GATA2mut tended to be more frequent in females than in males (n=15/107, 14.0% vs 6/105, 5.7%, P=0.064). There was no association with age, leukocyte count, hemoglobin level, platelet count or cytogenetics (Table 1). In 103 cases, immunophenotyping data were available. Cases with GATA2mut (n=10) had a higher expression of CD133 (52±29% vs 29±27%, P=0.015), CD34 (67±30% vs 42±31%, P=0.018) and HLA-DR (59±28% vs 38±24%, P=0.017) as well as lower expression of CD11b (19±14% vs 37±24%, P=0.003) and CD36 (10±5% vs 23±15%, P<0.001) and thus had a more immature phenotype as compared with GATA2wt. With regard to cytomorphology, we observed a preponderance of AML M1 (n=12/21) and AML M2 (n=8/21) subtypes in GATA2mut cases. In addition, GATA2mut were strongly associated with biCEBPA mutations (n=18/98 18.3% vs 3/92, 3.3% in CEBPAwt, P<0.001), whereas GATA2mut were mutually exclusive of monoCEBPA mutations (0/22; P=0.041) and of FLT3-ITD (0/45; P=0.009) (Figure 1b). Furthermore, we observed GATA2mut in three patients without biCEBPA mutations. Two of these patients had an additional NPM1 mutation and the third patient harbored a mutation in RUNX1.
As GATA2 has been described to be an MDS/AML predisposing gene and germline mutations were reported,3, 4 we analyzed remission samples of 10/21 GATA2mut cases. In all 10 cases the GATA2mut detected at initial diagnosis were not detectable in remission and thus was somatic and not germline (Supplementary Table 1). In four GATA2mut patients, sample material was available at diagnosis, remission and also at relapse. Two patients carried additional biCEBPA mutations at diagnosis, one patient showed an additional NPM1 mutation and one patient showed additional mutations in NPM1, WT1 and NRAS. Only the patient with the additional NPM1 mutation showed the same GATA2 mutation at both diagnosis and first relapse. In the other three patients, the GATA2mut were absent at relapse (Supplementary Table 2). This strongly suggests GATA2mut as secondary events.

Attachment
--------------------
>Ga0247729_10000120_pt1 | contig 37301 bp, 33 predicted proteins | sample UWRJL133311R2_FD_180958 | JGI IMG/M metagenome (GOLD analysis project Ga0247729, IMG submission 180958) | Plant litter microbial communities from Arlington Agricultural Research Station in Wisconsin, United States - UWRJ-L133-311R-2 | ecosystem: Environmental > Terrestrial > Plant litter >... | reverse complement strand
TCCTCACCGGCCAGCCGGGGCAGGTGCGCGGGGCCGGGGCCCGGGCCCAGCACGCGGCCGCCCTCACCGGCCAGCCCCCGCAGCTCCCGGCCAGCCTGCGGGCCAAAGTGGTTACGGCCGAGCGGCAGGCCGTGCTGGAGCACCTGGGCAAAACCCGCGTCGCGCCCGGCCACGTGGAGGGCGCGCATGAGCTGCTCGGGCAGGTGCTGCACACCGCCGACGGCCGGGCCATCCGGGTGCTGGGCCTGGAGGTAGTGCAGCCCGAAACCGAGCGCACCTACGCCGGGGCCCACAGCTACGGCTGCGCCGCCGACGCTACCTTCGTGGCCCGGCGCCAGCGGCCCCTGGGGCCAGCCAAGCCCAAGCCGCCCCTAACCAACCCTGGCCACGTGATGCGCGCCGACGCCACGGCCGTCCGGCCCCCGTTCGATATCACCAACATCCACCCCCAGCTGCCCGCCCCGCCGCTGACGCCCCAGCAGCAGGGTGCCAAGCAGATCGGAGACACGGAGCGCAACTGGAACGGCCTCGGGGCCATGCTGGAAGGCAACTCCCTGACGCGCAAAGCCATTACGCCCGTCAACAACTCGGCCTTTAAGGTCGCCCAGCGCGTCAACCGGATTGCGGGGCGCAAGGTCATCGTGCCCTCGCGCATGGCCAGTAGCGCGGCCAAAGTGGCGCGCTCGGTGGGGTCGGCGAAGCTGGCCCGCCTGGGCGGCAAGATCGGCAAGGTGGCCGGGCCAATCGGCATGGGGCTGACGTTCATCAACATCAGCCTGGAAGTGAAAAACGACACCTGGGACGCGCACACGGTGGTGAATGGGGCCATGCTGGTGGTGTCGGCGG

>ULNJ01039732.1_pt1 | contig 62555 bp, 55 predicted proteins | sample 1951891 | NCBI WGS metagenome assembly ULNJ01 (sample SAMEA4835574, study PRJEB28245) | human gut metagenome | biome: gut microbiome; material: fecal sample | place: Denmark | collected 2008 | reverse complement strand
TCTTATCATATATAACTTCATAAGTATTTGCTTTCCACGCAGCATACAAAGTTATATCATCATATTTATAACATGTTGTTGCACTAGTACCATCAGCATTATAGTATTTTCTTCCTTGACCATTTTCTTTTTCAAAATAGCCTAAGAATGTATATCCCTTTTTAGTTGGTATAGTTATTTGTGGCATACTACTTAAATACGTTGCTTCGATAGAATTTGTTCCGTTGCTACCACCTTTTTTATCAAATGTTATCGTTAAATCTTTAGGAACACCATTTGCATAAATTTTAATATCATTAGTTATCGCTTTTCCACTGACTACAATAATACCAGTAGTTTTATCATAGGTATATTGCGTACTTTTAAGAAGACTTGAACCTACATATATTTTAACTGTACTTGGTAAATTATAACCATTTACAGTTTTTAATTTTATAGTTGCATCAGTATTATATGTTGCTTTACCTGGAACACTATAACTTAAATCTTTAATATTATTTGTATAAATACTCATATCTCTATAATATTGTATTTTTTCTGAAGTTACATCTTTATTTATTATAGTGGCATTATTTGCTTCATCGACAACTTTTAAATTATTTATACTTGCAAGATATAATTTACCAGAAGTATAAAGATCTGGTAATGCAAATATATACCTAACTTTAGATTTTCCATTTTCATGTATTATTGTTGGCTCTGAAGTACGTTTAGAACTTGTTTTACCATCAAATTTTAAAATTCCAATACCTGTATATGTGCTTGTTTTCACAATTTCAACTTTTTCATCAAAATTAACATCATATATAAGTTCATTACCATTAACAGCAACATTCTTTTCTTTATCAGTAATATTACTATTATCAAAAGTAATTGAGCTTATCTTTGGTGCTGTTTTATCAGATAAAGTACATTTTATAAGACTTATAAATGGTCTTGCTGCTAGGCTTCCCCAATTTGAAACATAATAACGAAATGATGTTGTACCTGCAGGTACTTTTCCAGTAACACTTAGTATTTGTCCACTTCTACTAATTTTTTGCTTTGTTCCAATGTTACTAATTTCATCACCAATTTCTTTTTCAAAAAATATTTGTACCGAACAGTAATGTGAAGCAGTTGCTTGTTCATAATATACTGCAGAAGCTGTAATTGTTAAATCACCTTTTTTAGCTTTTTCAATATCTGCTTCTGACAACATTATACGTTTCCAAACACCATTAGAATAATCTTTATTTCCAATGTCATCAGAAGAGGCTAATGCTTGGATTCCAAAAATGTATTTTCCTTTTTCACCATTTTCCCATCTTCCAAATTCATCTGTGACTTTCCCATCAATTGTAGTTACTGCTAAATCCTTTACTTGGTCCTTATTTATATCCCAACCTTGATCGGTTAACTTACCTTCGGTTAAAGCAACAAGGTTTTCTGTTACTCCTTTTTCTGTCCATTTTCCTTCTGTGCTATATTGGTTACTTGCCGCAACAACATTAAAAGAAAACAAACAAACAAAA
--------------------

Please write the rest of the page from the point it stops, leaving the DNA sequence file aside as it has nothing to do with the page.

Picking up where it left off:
Clinical follow-up data were available in 194/212 patients and in 20/21 patients with GATA2mut. With regard to prognosis, patients with GATA2mut had significantly better 2-year overall survival (2y-OS) (100% vs 53.1%, P=0.001) and 2-year event free survival (EFS) (63.8% vs 35.7%, P=0.025) compared with GATA2wt cases (Figures 2a and b). In univariable analysis, GATA2mut were associated with better EFS (P=0.03) and OS (P=0.041). However, in multivariable analysis GATA2mut lost their impact on EFS and OS (Supplementary Table 3). Because of the high coincidence of GATA2 and biCEPBA mutations, the prognostic impact of GATA2mut in dependence on biCEBPA mutations was analyzed. Patients with biCEBPA mutations and additional GATA2mut (n=17) had a better 2-year OS compared with patients with biCEBPA mutations and GATA2wt (n=63) (100% vs 76.1% P=0.058) (Figure 2c). Interestingly, GATA2 had been shown to interact with CEPBA by forming protein complexes and this interaction is critical for the suppression of adipocyte differentiation.8 Thus, the coincidence of mutations in both genes could impair interaction and provoke a differentiation advantage of these cells resulting in the favorable prognosis of patients harboring both GATA2mut and biCEBPA mutations.
In conclusion, we confirmed a strong association of GATA2mut with biCEBPA mutations in a large set of intermediate-risk AML patients. Furthermore, we did not observe GATA2mut in patients with monoCEPBA mutations underlining the different biology of AML with biallelic vs monoCEPBA mutated AML. For the first time, this study also provides data on the frequency of GATA2mut in CEPBAwt AML, in which a low frequency of only 3.3% was detected. Analyses performed at relapse demonstrated that GATA2mut are secondary events. Furthermore, GATA2mut are associated with female sex and favorable impact on survival. GATA2 thus seems to be a promising new marker to identify patients with even more favorable prognosis in the subgroup of patients with the prognostically favorable biCEBPA mutated AML.
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We thank all clinicians for sending samples to our laboratory for diagnostic purposes, and for providing clinical information and follow-up data. In addition, we would like to thank all co-workers at the MLL Munich Leukemia Laboratory for approaching together many aspects in the field of leukemia diagnostics and research. Especially the technical assistance of Madlen Ulke, who performed Sanger Sequencing analyses, is greatly appreciated. In addition, we are grateful for the data management support performed by Tamara Alpermann.
CH, WK, TH and SuS are equity owners of and AF, CE, VG, AK and FD are employed by the MLL Munich Leukemia Laboratory.
Supplementary Information accompanies the paper on the Leukemia website
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Fasan, A., Eder, C., Haferlach, C. et al. GATA2 mutations are frequent in intermediate-risk karyotype AML with biallelic CEBPA mutations and are associated with favorable prognosis. Leukemia 27, 482–485 (2013). https://doi.org/10.1038/leu.2012.174